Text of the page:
It’s life, Jim, but not as we know it!

A bit belatedly, but as the Cambrian mammal, I feel it’s my duty to jump on the Siphusauctum bandwagon. I was actually a bit surprised by how much news and blog coverage the creature got. I didn’t expect something with no clear affinities to anything and no particularly “cool” features of its own to make many headlines. It’s just a peaceful filter-feeder that looks like a mutant tulip, FFS.

Guess I fail the internet?

Below is a nice bouquet of tul… I mean, Siphusauctum fossils on their slab of rock, from O’Brien and Caron, 2012. They are completely soft-bodied creatures that range from under 2 cm to more than 20 in total height. Presumably, the live animals stood upright on their thin stalks and filtered food particles from the water. The authors speculate that they may have been able to move from one spot to the other, because the small holdfasts at the end of the stalk don’t seem like strong, permanent anchors.

I don’t particularly want to dwell on the details of the paper. It’s the dry and tedious sort of thing descriptions of new taxa usually are, and all those news and blog articles probably beat me to all the basics as far as explaining the animal to a lay audience goes. I just want to make a couple of totally random observations.

One – how the hell do they know that the creature had a mouth? The authors seem quite certain that the digestive tract of Siphusauctum had both a mouth and an anus, but as far as I can tell, they only actually found one hole (which they interpreted as the anus). The mouth is only mentioned a few times, and the most information you get about it is this:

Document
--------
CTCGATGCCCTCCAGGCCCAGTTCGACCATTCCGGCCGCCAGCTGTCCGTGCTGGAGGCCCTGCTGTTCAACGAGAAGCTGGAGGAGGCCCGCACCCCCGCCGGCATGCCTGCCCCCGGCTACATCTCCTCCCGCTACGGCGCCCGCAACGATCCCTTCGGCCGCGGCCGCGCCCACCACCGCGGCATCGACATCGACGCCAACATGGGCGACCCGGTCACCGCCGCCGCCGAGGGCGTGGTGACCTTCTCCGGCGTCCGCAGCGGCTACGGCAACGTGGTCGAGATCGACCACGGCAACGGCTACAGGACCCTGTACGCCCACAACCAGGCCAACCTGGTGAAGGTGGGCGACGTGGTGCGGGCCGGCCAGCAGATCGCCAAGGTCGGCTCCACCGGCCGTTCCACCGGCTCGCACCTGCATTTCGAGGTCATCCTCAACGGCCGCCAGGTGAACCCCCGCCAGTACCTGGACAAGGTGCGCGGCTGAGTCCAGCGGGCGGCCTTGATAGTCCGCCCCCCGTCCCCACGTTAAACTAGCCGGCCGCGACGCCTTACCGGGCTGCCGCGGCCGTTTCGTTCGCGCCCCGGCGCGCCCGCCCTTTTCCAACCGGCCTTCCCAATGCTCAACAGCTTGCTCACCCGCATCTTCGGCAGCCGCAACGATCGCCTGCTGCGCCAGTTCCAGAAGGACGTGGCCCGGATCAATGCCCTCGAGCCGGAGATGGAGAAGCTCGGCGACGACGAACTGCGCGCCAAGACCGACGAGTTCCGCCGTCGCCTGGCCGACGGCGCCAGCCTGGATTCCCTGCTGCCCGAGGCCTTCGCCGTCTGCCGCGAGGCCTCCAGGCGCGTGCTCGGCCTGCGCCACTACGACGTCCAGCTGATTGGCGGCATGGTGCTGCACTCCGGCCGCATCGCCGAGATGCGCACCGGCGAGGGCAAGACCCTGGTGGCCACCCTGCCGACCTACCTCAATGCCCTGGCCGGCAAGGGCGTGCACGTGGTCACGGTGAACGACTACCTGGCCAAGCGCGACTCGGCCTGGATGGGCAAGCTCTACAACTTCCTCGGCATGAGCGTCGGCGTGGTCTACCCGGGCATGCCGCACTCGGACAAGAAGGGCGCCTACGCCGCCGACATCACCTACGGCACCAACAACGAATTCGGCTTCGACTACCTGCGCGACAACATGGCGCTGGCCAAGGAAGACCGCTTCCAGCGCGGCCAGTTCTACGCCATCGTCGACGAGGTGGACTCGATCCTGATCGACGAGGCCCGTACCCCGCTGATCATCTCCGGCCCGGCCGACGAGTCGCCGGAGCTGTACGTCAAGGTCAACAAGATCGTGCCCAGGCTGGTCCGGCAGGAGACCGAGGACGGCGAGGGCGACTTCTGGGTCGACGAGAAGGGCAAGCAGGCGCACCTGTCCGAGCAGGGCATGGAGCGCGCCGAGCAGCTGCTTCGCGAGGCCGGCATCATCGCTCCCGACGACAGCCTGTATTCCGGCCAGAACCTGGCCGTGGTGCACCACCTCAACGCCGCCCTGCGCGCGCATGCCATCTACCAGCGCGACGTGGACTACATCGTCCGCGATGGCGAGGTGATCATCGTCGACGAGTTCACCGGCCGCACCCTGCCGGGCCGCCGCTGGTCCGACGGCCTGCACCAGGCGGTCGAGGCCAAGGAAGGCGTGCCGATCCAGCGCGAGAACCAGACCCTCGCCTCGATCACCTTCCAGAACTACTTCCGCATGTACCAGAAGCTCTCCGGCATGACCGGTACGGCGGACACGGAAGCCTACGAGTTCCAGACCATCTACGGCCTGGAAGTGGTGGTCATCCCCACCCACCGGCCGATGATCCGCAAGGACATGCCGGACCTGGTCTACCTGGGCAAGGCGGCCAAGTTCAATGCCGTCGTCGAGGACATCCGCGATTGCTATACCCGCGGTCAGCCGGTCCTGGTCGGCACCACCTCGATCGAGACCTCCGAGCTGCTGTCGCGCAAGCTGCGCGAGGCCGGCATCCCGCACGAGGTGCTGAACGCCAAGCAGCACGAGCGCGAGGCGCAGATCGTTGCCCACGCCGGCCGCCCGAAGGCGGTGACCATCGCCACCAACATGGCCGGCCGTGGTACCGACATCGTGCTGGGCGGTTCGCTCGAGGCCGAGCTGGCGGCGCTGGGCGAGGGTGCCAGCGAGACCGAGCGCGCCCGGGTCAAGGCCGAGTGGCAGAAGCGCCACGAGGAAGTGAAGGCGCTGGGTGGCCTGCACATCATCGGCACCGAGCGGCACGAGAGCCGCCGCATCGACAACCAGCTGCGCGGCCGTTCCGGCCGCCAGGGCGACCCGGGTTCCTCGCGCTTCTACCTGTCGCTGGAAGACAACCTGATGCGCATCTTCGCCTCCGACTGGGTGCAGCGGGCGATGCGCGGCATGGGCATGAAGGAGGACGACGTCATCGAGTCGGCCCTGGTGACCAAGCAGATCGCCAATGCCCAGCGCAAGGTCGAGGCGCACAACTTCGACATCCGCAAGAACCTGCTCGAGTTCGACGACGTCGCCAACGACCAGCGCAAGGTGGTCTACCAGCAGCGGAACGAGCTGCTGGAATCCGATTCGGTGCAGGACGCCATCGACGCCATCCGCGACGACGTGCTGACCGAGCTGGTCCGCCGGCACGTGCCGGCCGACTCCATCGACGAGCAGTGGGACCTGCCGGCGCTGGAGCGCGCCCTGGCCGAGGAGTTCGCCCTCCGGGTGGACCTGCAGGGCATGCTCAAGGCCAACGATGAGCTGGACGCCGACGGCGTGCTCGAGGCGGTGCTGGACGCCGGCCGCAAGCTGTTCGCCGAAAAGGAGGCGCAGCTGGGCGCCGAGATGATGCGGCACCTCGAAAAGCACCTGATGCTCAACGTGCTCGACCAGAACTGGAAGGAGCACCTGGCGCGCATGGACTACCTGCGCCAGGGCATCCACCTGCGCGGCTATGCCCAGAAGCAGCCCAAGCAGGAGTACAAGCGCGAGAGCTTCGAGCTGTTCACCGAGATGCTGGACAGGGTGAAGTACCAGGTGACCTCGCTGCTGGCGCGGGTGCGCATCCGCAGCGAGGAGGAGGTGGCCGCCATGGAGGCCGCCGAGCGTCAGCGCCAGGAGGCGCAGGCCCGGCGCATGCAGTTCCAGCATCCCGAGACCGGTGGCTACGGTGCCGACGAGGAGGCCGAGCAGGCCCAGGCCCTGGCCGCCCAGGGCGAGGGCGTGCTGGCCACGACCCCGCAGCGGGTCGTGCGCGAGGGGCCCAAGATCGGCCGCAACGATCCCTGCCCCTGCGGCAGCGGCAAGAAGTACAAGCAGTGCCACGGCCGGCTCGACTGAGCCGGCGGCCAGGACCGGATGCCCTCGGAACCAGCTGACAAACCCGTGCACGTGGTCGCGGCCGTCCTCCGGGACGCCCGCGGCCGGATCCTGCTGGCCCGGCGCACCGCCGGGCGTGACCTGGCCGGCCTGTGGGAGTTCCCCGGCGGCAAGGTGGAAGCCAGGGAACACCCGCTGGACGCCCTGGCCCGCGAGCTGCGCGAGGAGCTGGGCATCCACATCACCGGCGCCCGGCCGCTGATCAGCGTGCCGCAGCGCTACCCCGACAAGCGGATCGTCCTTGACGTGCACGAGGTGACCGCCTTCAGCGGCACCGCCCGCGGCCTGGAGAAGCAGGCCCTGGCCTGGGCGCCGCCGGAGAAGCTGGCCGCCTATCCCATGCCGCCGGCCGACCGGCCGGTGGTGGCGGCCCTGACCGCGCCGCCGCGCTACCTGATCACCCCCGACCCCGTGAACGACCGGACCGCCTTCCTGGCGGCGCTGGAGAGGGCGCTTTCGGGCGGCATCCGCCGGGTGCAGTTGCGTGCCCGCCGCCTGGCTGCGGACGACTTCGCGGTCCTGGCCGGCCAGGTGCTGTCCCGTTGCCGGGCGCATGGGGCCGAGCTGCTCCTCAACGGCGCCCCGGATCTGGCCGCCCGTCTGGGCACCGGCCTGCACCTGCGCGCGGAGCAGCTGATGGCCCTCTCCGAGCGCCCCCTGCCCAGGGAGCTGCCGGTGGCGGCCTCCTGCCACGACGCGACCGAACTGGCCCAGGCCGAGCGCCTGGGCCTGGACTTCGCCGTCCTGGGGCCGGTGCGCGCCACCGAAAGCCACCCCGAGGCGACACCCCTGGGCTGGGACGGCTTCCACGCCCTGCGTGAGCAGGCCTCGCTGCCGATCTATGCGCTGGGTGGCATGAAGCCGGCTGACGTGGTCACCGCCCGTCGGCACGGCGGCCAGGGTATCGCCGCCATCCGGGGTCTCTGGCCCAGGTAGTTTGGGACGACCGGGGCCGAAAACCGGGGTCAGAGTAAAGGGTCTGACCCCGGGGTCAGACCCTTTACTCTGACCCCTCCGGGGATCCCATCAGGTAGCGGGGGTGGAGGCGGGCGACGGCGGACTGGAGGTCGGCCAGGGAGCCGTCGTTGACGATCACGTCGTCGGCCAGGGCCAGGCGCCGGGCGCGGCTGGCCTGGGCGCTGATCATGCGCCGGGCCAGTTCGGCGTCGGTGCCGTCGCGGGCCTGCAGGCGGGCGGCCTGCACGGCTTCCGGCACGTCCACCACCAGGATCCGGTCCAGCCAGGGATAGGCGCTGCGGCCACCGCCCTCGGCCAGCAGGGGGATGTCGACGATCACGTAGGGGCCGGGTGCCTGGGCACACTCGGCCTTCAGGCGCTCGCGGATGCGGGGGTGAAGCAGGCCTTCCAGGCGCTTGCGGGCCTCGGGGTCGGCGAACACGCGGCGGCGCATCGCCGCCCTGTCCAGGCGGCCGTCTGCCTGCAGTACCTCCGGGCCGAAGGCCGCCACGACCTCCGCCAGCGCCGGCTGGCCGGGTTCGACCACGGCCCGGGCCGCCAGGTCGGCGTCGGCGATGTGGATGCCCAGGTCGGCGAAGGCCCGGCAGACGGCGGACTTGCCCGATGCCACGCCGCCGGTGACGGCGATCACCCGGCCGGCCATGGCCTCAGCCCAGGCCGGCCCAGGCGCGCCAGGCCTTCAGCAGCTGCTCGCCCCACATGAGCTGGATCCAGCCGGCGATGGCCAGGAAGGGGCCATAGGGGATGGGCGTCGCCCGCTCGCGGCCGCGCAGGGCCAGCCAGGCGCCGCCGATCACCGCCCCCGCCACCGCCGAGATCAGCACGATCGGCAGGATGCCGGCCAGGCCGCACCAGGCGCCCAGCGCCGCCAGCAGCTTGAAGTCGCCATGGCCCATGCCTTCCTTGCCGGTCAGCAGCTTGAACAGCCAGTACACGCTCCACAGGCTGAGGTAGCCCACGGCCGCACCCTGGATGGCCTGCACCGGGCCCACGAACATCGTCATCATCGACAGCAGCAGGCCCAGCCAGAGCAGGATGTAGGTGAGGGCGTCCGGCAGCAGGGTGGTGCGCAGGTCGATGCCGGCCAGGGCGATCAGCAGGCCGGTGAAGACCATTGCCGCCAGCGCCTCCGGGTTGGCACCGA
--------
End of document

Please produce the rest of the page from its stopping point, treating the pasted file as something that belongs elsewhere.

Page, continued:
The precise position of the mouth is unknown but was presumably located around the area between the base of the comb-like segments and the stomach. (p16 in the PDF)


and this:

Food particles would have circulated down towards the gut, through a central mouth which has not been identified, but is suggested by the concentration of organic matter in this area. (p18)

Someone please explain why that implies a separate mouth? I mean, they found well over a thousand specimens of not too bad quality. These people have a few thousand times more expertise than me in interpreting weird Cambrian fossils. I would assume they didn’t pull the idea out of thin air, but they don’t exactly make it convincing for non-specialists there 😦 (Not that a single-opening digestive tract makes the animal any easier to interpret…)

TwoSiphusauctum apparently has sixfold symmetry. I don’t know if that’s significant, it just struck me as something that isn’t terribly common in living bilaterians. Hard corals and sea anemones work in multiples of six, but they aren’t bilaterians. But maybe I should go check a zoology textbook…

Three – I found it funny that in true Cambrian style, the creature most similar to Siphusauctum is… Dinomischus? Which is another weird Burgess Shale fossil no one can really place. Well, at least now they have company in being complete riddles. 😀

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